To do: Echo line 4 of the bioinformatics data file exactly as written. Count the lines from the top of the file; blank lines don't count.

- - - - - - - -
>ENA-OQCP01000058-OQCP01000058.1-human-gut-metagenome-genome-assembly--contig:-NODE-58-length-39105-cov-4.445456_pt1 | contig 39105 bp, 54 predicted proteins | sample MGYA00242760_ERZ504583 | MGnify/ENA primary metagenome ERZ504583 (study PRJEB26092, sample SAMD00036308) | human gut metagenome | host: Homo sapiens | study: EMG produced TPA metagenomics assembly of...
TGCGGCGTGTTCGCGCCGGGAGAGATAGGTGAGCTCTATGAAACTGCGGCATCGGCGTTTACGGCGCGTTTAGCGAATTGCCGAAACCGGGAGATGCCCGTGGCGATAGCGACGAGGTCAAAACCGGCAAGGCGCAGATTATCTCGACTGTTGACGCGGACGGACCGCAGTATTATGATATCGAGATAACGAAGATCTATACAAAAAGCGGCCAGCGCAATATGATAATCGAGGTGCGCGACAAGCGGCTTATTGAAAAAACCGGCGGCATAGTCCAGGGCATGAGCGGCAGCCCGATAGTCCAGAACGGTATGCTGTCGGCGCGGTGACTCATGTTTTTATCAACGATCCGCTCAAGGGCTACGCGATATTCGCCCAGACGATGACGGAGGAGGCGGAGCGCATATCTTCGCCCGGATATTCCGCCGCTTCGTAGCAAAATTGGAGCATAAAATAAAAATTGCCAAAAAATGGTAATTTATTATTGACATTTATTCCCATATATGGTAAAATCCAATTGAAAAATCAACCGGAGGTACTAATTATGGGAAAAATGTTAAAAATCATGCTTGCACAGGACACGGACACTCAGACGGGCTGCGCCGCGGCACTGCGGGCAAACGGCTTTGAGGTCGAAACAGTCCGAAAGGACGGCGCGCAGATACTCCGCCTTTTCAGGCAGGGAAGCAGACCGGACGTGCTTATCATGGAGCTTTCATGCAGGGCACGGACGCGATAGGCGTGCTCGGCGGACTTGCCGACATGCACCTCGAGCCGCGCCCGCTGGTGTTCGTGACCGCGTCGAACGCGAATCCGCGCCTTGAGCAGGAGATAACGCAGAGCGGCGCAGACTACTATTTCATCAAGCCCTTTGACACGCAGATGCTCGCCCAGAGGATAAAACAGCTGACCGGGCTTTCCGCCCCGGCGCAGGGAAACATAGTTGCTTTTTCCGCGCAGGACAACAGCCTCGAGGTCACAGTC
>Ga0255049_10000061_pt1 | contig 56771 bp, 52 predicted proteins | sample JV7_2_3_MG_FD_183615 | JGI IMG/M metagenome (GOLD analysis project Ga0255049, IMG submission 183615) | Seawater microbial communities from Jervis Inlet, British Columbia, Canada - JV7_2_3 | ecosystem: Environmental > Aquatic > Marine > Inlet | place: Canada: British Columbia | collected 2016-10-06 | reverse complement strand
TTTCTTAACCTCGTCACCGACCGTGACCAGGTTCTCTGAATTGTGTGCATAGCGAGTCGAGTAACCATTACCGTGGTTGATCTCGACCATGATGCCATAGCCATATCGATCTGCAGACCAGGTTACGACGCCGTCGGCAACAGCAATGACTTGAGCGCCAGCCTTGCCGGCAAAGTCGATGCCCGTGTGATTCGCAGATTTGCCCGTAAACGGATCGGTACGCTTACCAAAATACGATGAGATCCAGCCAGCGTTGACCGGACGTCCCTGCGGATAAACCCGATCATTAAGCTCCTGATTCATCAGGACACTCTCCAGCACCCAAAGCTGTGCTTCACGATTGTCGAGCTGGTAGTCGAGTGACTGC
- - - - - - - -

TTTCTTAACCTCGTCACCGACCGTGACCAGGTTCTCTGAATTGTGTGCATAGCGAGTCGAGTAACCATTACCGTGGTTGATCTCGACCATGATGCCATAGCCATATCGATCTGCAGACCAGGTTACGACGCCGTCGGCAACAGCAATGACTTGAGCGCCAGCCTTGCCGGCAAAGTCGATGCCCGTGTGATTCGCAGATTTGCCCGTAAACGGATCGGTACGCTTACCAAAATACGATGAGATCCAGCCAGCGTTGACCGGACGTCCCTGCGGATAAACCCGATCATTAAGCTCCTGATTCATCAGGACACTCTCCAGCACCCAAAGCTGTGCTTCACGATTGTCGAGCTGGTAGTCGAGTGACTGC